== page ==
Though they're good for beginners, mechanical bulls don't begin to teach the whole story.
"Some bulls have a lot of rhythm like a mechanical bull, and most will come out and start spinning," Skeeter said.
But that's a good thing.
"You earn more points when they spin," Skeeter said.
Bull riders don't have a lot to hold onto. With their left hand, they hold onto a rope that's wrapped around the bull's belly and their right hand must be held in the air.
"You can't touch any part of your body or the bull, or you'll get disqualified," Skeeter said.
So far, Skeeter said, that hasn't happened to him.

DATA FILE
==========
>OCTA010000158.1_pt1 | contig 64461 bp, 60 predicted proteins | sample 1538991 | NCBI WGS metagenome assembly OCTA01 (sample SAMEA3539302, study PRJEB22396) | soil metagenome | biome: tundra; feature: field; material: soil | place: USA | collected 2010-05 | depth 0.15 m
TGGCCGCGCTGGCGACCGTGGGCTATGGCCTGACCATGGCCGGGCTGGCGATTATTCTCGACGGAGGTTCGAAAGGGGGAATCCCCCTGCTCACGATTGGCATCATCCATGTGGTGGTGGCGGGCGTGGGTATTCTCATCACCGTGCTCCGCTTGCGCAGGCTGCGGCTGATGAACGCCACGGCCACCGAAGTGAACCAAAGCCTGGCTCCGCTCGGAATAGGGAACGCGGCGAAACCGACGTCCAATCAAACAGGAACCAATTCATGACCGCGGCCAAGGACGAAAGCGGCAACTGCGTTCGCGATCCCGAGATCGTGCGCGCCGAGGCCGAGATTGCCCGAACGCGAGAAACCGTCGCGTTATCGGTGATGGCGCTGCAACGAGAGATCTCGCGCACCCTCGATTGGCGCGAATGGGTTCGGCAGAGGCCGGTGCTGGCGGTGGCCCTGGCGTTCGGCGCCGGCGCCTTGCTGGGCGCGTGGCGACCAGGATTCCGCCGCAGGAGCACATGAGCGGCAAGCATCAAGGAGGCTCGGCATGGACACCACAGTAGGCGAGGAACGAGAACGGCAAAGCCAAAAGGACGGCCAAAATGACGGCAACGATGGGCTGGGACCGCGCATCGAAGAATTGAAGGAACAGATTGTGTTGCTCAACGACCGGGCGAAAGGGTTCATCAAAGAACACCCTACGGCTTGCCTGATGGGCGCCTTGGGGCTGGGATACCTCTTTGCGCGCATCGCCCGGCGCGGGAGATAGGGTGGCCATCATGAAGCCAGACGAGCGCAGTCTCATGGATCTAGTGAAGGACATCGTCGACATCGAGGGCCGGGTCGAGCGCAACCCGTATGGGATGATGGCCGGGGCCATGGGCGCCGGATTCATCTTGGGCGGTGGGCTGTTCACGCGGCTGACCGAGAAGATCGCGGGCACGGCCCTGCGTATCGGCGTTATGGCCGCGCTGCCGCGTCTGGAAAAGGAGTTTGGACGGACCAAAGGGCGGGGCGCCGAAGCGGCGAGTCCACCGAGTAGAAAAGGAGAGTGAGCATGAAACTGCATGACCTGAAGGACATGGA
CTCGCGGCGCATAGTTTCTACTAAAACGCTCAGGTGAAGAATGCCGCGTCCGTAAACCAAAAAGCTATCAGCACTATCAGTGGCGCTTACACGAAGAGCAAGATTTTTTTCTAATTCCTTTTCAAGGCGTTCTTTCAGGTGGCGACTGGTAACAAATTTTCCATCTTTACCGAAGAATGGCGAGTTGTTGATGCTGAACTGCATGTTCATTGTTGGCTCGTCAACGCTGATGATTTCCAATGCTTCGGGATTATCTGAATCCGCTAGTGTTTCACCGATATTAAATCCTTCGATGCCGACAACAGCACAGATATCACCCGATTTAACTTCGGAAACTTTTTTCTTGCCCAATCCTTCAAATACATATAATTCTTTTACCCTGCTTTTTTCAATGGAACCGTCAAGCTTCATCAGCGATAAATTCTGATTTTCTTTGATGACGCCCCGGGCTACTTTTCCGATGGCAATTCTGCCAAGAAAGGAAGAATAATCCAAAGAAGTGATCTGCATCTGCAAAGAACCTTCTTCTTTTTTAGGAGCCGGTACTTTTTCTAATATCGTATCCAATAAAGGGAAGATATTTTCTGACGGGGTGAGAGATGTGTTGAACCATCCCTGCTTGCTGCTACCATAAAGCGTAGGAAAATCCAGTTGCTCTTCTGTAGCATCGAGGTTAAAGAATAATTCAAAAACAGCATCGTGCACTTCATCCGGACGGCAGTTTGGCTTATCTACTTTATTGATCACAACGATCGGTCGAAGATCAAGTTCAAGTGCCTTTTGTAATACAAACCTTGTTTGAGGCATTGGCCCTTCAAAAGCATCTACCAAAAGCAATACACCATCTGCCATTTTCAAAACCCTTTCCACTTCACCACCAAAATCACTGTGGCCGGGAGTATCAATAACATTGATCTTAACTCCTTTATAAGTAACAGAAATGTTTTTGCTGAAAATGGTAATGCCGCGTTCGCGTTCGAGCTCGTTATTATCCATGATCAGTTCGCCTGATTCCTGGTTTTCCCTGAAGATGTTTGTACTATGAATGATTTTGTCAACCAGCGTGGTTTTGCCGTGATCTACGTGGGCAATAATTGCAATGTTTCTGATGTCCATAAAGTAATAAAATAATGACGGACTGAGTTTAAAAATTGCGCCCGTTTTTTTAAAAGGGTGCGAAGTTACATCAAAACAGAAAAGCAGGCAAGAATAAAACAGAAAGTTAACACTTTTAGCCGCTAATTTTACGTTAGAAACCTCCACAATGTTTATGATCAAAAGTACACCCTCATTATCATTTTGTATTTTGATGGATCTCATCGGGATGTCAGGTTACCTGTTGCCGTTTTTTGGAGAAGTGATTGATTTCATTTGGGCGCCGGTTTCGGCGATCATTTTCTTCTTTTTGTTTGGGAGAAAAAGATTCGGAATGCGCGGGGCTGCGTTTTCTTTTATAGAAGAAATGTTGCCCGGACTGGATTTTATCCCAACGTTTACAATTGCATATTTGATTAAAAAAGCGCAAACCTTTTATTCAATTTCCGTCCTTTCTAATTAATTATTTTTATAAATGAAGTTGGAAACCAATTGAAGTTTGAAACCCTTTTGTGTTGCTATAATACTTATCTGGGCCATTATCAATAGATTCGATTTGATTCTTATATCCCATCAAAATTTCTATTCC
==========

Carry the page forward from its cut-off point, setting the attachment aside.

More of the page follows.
A hazard of bull riding is that the riders, when they're bucked off, can get caught up in the rope, and dragged around the arena -- by an angry bull.
"I've been hung up four or five times," Skeeter said.
The work's proved risky.
Skeeter's had one broken collar bone and about eight concussions.
And he came close to losing an eye when, after a ride, he jumped off the bull but didn't run out of its sight quickly enough.
"I turned around and looked up and the bull horned me right underneath my right eyebrow," Skeeter said.
Mom stays at home
It's things like that that keep Skeeter's mother, Sue Kingsolver, from attending competitions.
"She's just worried that I'll get hurt," Skeeter said.
So Skeeter's father, Randy, takes him to the events, which can mean a weekend's trip could take them to Abilene, Western Kansas, Oklahoma or Texas.